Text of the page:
Super User is a question and answer site for computer enthusiasts and power users. Join them; it only takes a minute:

Sign up
Here's how it works:
  1. Anybody can ask a question
  2. Anybody can answer
  3. The best answers are voted up and rise to the top

Are there any built in command-line tools that I can encrypt and decrypt a text file (and provide it some sort of password).

share|improve this question
Built in = comes with the Mac, pre-installed? – wizlog Dec 21 '11 at 21:02
up vote 16 down vote accepted

openssl comes pre-installed on Mac OS X.

You can use the following commands:

# encrypt file.txt to file.enc using 256-bit AES in CBC mode
openssl enc -aes-256-cbc -salt -in file.txt -out file.enc

# the same, only the output is base64 encoded for, e.g., e-mail
openssl enc -aes-256-cbc -a -salt -in file.txt -out file.enc

# decrypt binary file.enc
openssl enc -d -aes-256-cbc -in file.enc -out file.txt

# decrypt base64-encoded version
openssl enc -d -aes-256-cbc -a -in file.enc -out file.txt

(copied from OpenSSL Command-Line HOWTO: How do I simply encrypt a file?)

These commands use 256-bit AES ecryption with Cipher Block Chaining (CBC), which is about as secure as it gets right now.

share|improve this answer
where do you enter your password? – codecompleting Jan 10 '12 at 22:38
Once you executed any of the above openssl commands, it asks you to enter aes-256-cbc encryption password. – Dennis Jan 10 '12 at 23:45
@codecompleting Or specify -pass pass:MYSECRETPASSWORD, although the password is then of course not hidden from ps, etc. – A-B-B Nov 10 '14 at 5:05
If you use a salt, you will still be able to decrypt the file on a separate machine using only the password, correct? (I understand that salts are to prevent rainbow tables, I just want to be sure I'm correct that the password is all that I would need to open the file on another box.) – Wildcard Apr 20 at 1:15
@Wildcard Yes, the salt (actually, initialization vector) gets stored with the ciphertext in the encrypted file. – Dennis Apr 20 at 1:40

Mac OS X has the ability to create encrypted container files (similar to e.g. Truecrypt), that can optionally grow with the amount of data placed in them. Use Disk Utility to do this.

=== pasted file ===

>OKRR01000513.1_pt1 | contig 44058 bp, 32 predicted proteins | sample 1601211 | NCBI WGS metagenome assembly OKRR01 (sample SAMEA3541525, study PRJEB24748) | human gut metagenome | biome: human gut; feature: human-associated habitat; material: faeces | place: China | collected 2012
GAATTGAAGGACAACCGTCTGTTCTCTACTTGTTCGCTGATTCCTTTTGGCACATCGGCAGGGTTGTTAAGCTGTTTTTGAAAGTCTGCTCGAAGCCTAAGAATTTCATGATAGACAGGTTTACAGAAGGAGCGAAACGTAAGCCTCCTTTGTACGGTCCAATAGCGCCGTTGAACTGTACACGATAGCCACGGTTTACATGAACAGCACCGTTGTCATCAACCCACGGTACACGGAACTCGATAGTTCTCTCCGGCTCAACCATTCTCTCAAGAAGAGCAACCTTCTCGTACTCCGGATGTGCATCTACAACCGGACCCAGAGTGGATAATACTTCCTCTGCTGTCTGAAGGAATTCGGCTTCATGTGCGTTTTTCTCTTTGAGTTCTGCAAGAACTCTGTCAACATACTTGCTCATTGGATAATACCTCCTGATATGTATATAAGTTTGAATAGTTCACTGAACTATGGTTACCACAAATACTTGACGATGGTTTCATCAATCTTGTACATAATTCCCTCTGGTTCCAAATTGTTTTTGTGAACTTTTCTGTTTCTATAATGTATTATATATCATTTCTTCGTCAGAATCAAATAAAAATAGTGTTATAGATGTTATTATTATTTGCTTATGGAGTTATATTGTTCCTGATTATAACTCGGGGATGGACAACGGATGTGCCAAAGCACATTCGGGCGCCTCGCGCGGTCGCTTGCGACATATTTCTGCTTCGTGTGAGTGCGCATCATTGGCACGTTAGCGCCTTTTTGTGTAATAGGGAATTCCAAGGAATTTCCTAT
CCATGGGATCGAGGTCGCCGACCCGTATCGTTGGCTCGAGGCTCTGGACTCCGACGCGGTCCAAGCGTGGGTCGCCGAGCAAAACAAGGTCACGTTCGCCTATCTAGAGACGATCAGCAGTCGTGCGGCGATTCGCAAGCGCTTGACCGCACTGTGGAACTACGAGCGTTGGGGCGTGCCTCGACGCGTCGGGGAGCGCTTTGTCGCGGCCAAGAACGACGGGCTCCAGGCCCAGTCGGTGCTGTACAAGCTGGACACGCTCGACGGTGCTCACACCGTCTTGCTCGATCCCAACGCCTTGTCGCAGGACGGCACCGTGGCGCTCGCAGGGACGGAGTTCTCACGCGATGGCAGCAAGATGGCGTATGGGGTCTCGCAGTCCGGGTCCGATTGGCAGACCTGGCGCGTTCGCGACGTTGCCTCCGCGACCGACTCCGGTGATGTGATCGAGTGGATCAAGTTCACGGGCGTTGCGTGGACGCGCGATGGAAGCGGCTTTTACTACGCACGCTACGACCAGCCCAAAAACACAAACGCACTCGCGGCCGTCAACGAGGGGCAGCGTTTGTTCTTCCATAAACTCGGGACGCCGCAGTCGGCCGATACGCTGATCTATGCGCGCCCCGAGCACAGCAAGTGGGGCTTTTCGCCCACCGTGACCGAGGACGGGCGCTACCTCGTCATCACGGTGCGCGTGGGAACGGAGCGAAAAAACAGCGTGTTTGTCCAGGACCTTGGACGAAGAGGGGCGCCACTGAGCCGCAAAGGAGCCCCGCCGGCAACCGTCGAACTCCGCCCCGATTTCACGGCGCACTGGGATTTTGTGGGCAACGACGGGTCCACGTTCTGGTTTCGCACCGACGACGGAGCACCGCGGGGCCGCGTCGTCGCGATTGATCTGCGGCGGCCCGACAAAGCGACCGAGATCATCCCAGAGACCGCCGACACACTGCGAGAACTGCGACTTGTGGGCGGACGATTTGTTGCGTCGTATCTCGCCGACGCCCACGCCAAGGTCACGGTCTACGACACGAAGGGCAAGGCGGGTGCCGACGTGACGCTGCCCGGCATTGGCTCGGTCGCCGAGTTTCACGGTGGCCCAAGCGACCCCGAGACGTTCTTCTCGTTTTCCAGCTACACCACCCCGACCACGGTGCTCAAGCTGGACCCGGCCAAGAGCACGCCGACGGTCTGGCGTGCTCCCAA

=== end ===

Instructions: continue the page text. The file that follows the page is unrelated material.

In Disk Utility, select File » New » Blank Disk Image… with one of the sparse image formats. Select AES-128 or AES-256 as encryption.

From the command line, the same functionality is available via the hdiutil program.

share|improve this answer
A bit overkill for a single text file intended for command line access, isn't it? Can you open the file later via Linux et. al.? – Wildcard Apr 20 at 1:17
@Wildcard Possibly (scope has a tendency to change); and no, but wasn't part of the question. – Daniel Beck Apr 20 at 6:18

I've built a shell script for that. You can use it on Mac or on Linux.

#encrypt files with aes-256-cbc cipher using openssl

#encrypt files
if [ $1 == "-e" ];
    if [ -f "$2" ];
    openssl aes-256-cbc -a -e -salt -in "$2" -out "$2.aes"
       echo "This file does not exist!" 
#decrypt files
elif [ $1 == "-d" ];
    if [ -f "$2" ];
        openssl aes-256-cbc -a -d -salt -in "$2" -out "$2.decrypt"
        echo "This file does not exist!" 
#show help
elif [ $1 == "--help" ];
    echo "This software uses openssl for encrypting files with the aes-256-cbc cipher"
    echo "Usage for encrypting: ./encrypt -e [file]"
    echo "Usage for decrypting: ./encrypt -d [file]"
    echo "This action does not exist!"
    echo "Use ./encrypt --help to show help."

Simply save this in a text file in issue chmod +x file to make it executable. after that use ./filename --help to get infos.

share|improve this answer
Needless use of -a will needlessly bloat the output file. – A-B-B Nov 10 '14 at 5:00

You must log in to answer this question.

Not the answer you're looking for? Browse other questions tagged .